The ACT Government will refer a pamphlet opposing the construction of a mosque in Gungahlin to the Human Rights Commission for investigation amid concerns the flyer was racially motivated.
The flyer was distributed to Gungahlin residents this week, urging them to oppose the development on Valley Avenue because of its ‘‘social impact’’ and concerns about traffic and noise, ‘‘public interest’’ and size.
The authors of the flyer identify themselves as the Concerned Citizens of Canberra and ask recipients of the flyer to attend a private, closed door meeting on Sunday about the development. The pamphlet does not disclose the address of the meeting and says it will only be provided to residents who register by email to attend.
‘‘The ACT Government, with apparently no social impact assessment, has agreed to the establishment of a mosque with a capacity of 500, to be erected at 140 The Valley Avenue Gungahlin,’’ the flyer says. ‘‘This 500 capacity mosque will dominate the viewscape and will impact on you and all other residents of Gungahlin.’’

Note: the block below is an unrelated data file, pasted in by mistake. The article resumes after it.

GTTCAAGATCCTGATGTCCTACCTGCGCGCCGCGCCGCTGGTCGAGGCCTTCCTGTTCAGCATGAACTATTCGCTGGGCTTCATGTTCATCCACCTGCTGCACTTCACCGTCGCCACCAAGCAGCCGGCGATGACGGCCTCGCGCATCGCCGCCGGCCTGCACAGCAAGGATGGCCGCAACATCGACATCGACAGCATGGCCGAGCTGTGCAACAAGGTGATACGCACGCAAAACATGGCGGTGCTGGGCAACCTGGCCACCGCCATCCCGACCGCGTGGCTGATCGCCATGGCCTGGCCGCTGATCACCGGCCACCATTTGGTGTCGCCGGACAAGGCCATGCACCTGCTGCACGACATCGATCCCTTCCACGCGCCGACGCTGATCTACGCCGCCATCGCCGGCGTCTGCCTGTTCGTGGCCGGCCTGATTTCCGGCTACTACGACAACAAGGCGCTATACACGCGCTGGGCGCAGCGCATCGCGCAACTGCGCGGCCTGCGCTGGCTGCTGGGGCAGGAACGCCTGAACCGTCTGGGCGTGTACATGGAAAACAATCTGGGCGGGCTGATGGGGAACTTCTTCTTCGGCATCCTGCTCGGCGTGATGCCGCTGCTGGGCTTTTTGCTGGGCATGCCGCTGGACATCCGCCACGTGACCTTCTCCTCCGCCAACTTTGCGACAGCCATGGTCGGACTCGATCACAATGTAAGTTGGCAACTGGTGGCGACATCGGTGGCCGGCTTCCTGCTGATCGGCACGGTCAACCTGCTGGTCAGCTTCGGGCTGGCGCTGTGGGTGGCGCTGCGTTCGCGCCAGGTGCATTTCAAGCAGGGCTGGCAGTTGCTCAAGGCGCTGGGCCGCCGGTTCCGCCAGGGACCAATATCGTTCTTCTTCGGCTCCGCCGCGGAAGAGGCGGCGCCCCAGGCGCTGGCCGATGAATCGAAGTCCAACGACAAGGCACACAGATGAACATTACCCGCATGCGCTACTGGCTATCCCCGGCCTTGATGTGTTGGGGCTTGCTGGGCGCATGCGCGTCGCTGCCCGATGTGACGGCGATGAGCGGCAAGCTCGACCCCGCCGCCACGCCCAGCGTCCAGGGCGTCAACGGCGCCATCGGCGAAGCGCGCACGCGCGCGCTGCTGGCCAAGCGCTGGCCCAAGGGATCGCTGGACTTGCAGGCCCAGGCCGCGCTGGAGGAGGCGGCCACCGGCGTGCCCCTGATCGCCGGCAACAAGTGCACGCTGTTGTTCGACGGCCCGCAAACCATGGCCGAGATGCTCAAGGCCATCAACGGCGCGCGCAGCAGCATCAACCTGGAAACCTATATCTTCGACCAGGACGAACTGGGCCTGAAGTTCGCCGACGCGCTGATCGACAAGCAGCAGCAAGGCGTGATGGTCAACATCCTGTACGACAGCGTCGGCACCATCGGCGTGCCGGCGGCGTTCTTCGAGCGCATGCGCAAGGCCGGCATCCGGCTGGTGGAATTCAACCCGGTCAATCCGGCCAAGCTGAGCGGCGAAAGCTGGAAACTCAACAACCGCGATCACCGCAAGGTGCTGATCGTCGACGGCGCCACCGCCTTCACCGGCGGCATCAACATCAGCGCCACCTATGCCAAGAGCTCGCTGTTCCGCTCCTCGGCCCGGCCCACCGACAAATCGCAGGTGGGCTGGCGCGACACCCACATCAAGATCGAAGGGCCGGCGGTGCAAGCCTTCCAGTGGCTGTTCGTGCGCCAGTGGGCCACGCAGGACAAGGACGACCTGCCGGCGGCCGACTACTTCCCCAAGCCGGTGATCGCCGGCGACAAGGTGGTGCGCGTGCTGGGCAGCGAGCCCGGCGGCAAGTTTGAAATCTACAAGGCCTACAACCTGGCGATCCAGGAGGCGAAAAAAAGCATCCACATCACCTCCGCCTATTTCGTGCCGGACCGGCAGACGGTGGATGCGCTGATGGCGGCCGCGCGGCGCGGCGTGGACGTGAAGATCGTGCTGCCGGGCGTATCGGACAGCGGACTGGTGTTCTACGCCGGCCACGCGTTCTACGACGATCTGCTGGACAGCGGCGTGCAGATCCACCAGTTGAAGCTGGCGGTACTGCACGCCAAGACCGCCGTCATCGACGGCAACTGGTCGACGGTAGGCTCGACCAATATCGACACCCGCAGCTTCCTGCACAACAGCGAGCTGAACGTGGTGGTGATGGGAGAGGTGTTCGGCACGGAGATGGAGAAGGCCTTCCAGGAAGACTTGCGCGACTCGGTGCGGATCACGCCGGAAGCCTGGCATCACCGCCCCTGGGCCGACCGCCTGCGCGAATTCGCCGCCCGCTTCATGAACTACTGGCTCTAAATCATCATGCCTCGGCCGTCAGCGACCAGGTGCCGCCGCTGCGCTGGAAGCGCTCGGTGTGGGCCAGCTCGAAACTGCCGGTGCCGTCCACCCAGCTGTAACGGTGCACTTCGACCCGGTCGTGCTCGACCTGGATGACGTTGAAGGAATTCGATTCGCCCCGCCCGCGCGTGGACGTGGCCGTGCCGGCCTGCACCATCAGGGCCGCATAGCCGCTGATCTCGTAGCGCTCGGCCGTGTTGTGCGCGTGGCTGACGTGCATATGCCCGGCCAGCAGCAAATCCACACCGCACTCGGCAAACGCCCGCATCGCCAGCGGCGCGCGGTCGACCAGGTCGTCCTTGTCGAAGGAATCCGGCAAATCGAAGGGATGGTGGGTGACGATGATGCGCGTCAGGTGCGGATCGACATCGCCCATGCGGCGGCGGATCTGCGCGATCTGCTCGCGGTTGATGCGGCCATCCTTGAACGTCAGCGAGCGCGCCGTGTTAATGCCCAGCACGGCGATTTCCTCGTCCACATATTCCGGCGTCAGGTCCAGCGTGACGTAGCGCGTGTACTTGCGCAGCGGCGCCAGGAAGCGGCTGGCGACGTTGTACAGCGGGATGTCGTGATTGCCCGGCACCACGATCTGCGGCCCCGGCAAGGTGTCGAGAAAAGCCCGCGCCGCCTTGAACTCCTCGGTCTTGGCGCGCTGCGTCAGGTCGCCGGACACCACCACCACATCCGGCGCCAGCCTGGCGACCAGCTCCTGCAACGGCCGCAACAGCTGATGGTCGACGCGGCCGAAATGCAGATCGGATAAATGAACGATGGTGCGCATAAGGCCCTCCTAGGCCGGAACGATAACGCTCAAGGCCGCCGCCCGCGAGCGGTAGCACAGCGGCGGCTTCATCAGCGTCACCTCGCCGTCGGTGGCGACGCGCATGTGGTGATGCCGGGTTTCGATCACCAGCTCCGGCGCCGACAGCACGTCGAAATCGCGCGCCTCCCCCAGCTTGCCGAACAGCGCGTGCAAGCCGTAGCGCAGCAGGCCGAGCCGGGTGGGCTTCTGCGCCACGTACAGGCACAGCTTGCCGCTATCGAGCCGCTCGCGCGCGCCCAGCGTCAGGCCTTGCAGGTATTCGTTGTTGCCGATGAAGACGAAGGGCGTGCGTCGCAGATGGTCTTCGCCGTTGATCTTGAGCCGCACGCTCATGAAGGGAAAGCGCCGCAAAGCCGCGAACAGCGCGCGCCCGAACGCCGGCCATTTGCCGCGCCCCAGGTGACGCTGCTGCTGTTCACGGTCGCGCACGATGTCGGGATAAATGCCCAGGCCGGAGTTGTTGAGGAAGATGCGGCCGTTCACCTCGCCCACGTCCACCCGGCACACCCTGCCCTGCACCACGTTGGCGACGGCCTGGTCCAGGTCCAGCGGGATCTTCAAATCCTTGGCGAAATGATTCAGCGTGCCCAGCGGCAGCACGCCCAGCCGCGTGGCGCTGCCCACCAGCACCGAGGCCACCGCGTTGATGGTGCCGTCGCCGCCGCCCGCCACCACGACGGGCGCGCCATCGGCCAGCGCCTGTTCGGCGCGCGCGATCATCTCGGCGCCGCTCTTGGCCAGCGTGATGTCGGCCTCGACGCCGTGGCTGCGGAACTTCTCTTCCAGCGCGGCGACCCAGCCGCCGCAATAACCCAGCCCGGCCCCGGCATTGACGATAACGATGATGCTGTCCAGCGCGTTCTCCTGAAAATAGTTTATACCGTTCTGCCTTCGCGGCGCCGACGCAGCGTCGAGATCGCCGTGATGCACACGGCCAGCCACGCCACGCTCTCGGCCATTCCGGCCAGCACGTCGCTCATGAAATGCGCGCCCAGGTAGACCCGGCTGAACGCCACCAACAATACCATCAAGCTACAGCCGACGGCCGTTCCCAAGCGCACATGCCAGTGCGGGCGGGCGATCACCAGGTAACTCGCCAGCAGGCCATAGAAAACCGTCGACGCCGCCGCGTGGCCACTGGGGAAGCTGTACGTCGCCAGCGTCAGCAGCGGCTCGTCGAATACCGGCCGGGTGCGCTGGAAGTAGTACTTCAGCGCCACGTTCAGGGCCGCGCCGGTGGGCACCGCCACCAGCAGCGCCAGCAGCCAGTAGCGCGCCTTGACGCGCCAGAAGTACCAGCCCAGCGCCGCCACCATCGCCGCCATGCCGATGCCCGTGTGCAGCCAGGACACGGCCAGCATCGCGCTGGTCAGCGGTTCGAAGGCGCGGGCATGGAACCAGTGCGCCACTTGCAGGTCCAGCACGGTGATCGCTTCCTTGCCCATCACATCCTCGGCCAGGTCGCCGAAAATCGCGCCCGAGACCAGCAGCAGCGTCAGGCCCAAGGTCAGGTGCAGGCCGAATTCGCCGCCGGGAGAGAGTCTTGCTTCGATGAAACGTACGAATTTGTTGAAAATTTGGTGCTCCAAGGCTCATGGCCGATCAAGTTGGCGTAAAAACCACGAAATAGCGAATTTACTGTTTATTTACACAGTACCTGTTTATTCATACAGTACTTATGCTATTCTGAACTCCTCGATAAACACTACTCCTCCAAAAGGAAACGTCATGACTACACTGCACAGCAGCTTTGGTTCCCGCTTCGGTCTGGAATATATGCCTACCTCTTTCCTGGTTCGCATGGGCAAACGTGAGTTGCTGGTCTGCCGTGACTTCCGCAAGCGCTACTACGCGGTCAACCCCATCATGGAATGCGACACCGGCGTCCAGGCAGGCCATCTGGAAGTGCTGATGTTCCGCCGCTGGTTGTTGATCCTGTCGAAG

The densely over-populated, traffic-congested proposed location for this viewscape-blocking place of worship. (See ‘A’)
The pamphlet continues by saying ‘‘honesty and transparency in communicating with others whom your actions may affect is the accepted way that Australian neighbours treat each other.’’
‘‘This developer and its client, appears to have made little effort towards this. ‘‘Therefore, it is doubtful that they will be a good neighbour to the Gungahlin community.’’
In a multi-party post budget estimates hearing this morning, Multicultural Affairs Minister Joy Burch said she was disappointed Gungahlin’s Muslim community had ‘‘yet again been ostracised’’.
‘‘We have an ACT ministerial Muslim Advisory Council that I talk with regularly about matters that affect them and sadly that group is continuing to be in existence because, unfortunately, of things such as this,’’ she said.
‘‘If my memory serves me right, when I went out to celebrate the claiming of the block so to speak in Gungahlin, it is within a stone’s throw of a church. ‘‘I do not recall the same sentiment around traffic, social impact, traffic noise, public interest, bulk, scale and height, which seem to be the concerns applied to that.’’
Ms Burch said she wanted the matter investigated. ‘‘To have a location and time for this to only be provided for those who register is not the way that Canberra operates and I am more than happy to refer this to the HRC for investigation,’’ she said.
Lisa Cox | The Canberra Times | June 29, 2012